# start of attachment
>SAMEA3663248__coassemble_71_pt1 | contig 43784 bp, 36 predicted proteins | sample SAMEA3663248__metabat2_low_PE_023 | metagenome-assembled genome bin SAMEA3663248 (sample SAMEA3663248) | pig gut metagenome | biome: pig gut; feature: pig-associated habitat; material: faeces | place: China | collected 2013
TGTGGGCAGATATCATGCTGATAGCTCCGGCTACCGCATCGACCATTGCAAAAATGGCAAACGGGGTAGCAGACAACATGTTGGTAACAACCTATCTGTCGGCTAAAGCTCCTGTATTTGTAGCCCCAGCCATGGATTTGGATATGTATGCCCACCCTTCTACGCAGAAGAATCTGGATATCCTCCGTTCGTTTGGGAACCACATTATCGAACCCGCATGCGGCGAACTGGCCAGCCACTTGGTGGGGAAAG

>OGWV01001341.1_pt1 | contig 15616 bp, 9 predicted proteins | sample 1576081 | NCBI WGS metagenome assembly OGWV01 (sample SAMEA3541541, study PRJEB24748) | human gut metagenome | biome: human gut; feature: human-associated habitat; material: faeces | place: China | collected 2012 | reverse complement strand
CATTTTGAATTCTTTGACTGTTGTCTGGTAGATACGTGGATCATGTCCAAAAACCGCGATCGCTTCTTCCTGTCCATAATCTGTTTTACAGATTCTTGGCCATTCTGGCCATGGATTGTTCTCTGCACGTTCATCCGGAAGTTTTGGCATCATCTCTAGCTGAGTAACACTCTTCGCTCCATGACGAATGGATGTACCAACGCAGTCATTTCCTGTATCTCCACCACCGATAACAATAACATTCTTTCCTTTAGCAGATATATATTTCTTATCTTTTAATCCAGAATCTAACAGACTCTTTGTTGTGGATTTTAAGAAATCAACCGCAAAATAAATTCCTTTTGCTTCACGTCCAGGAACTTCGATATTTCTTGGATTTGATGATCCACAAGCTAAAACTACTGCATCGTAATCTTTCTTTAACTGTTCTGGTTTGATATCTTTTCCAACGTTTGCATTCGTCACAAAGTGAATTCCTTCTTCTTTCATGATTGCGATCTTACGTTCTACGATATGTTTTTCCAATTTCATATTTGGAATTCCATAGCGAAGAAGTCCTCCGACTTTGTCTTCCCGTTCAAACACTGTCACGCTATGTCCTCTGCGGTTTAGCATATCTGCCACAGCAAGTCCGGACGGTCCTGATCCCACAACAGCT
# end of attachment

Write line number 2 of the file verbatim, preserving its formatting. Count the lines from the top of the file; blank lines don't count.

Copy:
TGTGGGCAGATATCATGCTGATAGCTCCGGCTACCGCATCGACCATTGCAAAAATGGCAAACGGGGTAGCAGACAACATGTTGGTAACAACCTATCTGTCGGCTAAAGCTCCTGTATTTGTAGCCCCAGCCATGGATTTGGATATGTATGCCCACCCTTCTACGCAGAAGAATCTGGATATCCTCCGTTCGTTTGGGAACCACATTATCGAACCCGCATGCGGCGAACTGGCCAGCCACTTGGTGGGGAAAG